mon 14/10/2019

Ondine | reviews, news & interviews

Ondine

Ondine

Part fable, part lingerie ad: Neil Jordan's modern water nymph pops up in Cork

Tressed to impress: Alicja Bachleda and Colin Farrell take the sea air in Ondine

Neil Jordan’s smaller films have often betrayed a fascination with wispy visitants from the borderlands of gender. In The Crying Game the beautiful young call girl turns out, in one of cinema’s more jawdropping reveals, to be somewhat less she than he. Breakfast on Pluto found Cillian Murphy’s girly boy swishing around working-class Dublin in frocks and furs. And now comes Ondine, Jordan’s reimagining of the watery fable transplanted to the rugged shores of Cork. In this mystic Celtic wilderness a creature with wavy tresses spun as if from luxuriant silk wanders lost among the secret coves. Has a gruff Irish fisherman ever had Hollywood hair quite like Colin Farrell’s?

It says in my accompanying notes that for this prodigal return to Ireland Farrell was determined to shed his Dublin accent and morph into a proper local. The vowels jig and hop about authentically enough but to be the full chameleon he might have considered a visit to a local barber before clocking on for work.

Farrell plays Syracuse, known to all as Circus for the alcohol-fuelled larks with which he kept the town entertained until he gave up the sauce. His wife, from whom he’s now estranged, maintains her commitment to the bottle. This being Catholic Ireland, he hasn’t managed to win custody of his 10-year-old daughter Annie, who is confined to a wheelchair by renal failure. Cut off from the pub, without a local AA chapter for support, his longest chats are in confession with the sceptical priest (a lovely sour turn by Jordan regular, Stephen Rea).

But his solitary life suddenly becomes less so when his drag net fishes up from the deeps a willowy nymph. Either she really is a selkie – half-human, half-seal – or she has done her reading, because when she plucks up the courage to talk, she tells him her name is Ondine.

Whether she is any such thing is the business of the narrative to unfurl. In the mean time, we plunge once more into that no-man’s-land so beloved of Jordan, where vampires, werewolves and trannies awaiting gender reassignment walk intriguingly among us. Ondine certainly has the doe eyes of a timid alien summoned into a frightening new world. The precocious Annie (Alison Barry), granted a new motorised wheelchair, soon noses her out in her hideaway. Annie has read a fairytale or two of her own. "Curiouser and curiouser," she is given to saying, like the heroine of her own wonderland. (How bizarre that Ondine opens in the same week as Alice in Wonderland.) The two females develop a touching co-dependency: the chatty girl who cannot walk gives wings to her imagination by ascribing mythic properties to the woman whose secretiveness makes her happy to play along.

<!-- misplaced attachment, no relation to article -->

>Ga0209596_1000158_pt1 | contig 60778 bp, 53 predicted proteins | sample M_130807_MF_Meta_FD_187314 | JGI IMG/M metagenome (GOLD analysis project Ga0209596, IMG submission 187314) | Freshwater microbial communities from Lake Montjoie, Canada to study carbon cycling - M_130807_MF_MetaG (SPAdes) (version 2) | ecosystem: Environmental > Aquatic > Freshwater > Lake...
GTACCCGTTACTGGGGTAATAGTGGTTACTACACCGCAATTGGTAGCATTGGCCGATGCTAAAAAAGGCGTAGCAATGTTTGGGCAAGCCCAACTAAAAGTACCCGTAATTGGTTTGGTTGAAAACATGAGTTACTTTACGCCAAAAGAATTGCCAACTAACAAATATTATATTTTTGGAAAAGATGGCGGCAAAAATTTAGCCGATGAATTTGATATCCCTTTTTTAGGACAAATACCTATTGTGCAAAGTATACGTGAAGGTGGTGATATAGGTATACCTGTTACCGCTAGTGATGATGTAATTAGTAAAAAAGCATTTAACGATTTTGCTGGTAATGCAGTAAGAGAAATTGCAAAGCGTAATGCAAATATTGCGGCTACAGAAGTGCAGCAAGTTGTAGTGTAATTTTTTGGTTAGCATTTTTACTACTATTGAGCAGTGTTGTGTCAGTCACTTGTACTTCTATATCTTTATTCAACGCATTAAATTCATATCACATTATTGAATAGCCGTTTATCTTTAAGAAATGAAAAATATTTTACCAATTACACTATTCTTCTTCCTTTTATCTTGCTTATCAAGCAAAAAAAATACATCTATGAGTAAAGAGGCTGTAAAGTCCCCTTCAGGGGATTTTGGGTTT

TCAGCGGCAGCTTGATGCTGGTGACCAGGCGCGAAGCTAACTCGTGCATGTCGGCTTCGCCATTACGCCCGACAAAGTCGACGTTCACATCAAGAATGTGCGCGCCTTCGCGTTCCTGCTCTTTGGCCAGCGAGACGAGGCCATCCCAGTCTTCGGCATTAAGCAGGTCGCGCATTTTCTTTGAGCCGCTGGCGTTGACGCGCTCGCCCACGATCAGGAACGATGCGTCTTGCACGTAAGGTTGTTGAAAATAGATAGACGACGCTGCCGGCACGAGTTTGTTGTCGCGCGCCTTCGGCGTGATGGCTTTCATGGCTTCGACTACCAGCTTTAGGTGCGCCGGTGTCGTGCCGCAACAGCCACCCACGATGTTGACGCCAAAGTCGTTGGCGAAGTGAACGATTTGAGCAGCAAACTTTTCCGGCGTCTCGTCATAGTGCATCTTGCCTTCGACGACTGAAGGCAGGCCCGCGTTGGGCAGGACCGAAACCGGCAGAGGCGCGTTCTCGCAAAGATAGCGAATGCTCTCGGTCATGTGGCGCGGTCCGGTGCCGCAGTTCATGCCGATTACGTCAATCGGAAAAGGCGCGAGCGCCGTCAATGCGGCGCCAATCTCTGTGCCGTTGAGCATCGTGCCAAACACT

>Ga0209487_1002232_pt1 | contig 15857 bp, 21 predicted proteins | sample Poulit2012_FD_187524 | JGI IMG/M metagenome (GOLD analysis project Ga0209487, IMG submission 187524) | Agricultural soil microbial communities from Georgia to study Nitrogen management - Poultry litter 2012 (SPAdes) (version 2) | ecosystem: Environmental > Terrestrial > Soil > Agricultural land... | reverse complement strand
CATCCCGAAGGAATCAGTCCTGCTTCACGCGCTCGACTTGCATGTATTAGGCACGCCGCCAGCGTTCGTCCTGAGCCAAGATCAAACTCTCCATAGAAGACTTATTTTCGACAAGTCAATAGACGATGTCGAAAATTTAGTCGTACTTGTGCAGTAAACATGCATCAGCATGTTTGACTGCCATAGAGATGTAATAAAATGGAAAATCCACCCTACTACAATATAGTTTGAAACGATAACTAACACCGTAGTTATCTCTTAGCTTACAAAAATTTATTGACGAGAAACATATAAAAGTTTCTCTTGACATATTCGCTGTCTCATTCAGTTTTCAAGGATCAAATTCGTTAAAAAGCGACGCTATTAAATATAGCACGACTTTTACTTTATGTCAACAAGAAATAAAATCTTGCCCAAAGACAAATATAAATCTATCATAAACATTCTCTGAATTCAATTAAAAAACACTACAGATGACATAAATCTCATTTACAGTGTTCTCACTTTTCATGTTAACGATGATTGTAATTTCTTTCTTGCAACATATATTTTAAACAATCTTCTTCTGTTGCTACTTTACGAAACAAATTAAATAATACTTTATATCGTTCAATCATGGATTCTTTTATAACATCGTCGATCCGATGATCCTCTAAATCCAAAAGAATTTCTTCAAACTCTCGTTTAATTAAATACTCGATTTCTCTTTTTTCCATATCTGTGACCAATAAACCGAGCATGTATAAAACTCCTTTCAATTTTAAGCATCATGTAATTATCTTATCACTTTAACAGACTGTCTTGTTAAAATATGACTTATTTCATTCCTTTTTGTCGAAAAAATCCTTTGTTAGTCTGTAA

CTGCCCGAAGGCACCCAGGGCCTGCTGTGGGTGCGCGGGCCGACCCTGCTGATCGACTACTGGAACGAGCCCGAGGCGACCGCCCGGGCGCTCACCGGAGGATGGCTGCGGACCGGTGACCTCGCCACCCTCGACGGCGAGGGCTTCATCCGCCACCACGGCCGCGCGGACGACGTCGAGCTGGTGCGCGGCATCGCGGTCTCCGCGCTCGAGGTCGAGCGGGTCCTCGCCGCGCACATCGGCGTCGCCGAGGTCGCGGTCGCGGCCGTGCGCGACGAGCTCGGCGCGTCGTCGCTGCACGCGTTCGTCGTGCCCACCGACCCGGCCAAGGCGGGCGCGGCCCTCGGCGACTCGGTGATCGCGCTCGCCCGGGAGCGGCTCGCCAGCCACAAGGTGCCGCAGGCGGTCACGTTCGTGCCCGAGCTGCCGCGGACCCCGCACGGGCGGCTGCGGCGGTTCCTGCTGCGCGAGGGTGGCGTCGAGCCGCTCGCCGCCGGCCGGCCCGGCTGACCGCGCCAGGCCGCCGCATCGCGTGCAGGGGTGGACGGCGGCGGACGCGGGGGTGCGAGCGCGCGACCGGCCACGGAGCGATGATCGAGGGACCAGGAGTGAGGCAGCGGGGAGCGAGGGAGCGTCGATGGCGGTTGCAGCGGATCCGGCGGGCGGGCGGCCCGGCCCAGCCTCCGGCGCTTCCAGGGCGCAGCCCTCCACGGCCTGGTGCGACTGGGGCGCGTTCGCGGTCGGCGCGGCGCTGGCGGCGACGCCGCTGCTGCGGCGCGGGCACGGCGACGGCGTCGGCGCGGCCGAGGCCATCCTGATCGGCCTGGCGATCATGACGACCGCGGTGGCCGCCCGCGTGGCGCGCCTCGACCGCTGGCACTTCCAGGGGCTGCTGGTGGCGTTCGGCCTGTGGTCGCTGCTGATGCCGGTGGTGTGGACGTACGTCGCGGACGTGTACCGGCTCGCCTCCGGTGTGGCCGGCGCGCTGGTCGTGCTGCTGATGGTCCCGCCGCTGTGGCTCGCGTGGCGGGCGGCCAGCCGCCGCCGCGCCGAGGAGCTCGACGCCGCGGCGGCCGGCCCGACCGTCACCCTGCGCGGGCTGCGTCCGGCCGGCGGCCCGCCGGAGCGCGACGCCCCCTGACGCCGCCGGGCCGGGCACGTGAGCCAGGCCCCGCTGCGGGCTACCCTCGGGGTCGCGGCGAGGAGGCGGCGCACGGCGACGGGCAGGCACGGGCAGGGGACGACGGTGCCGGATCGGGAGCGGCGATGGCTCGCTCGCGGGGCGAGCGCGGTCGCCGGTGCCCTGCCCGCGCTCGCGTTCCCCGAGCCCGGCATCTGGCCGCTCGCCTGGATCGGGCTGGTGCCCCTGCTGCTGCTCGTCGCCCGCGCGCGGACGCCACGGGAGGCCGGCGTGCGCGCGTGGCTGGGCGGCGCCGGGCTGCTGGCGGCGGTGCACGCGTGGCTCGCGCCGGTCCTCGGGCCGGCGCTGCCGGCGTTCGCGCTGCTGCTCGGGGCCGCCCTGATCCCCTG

BachledaCurus_Farrell_3534250Ondine turns the father’s head too. As played by Alicja Bachleda (pictured right), why wouldn’t she? Singing like an Odyssean siren on his boat, she can apparently make lobsters walk into his pots, salmon leap into his nets. With his winnings he acquires for her a wardrobe of little dresses and girly bits and pieces. At times, as Christopher Doyle’s camera lingers on Bachleda’s lissome contours slithering gaminely through the water like a reincarnated Ursula Andress, you could easily think they were still running the pre-feature commercials for lingerie.

Thus a love story conjures itself into a floaty sort of existence, entirely loosened from peevish earthbound things like story arc and character development. Sooner or later, though, the film has to answer the question it has posed for itself. Who or what is Ondine? Fish or flesh, fable or fact? You sense that Jordan, obsessively referring to dreams and fairytales, would much rather not have to look his audience in the eye and come clean. As the film reluctantly chooses to put away childish things and explain itself, it suddenly lurches into a rational conclusion complete with fights and guns and pile-ups.

In the end it’s all a bit mundane, not to mention hurried, as if Jordan is in a petulant rush to sign off on the narrative if he can’t remain in the fey world of his own creation. The truth is, though you wish nothing but the best for its pixie trio of reconnected characters, you’re kind of happy to leave them to it.

Watch the trailer for Ondine:

  • Ondine opens this Friday

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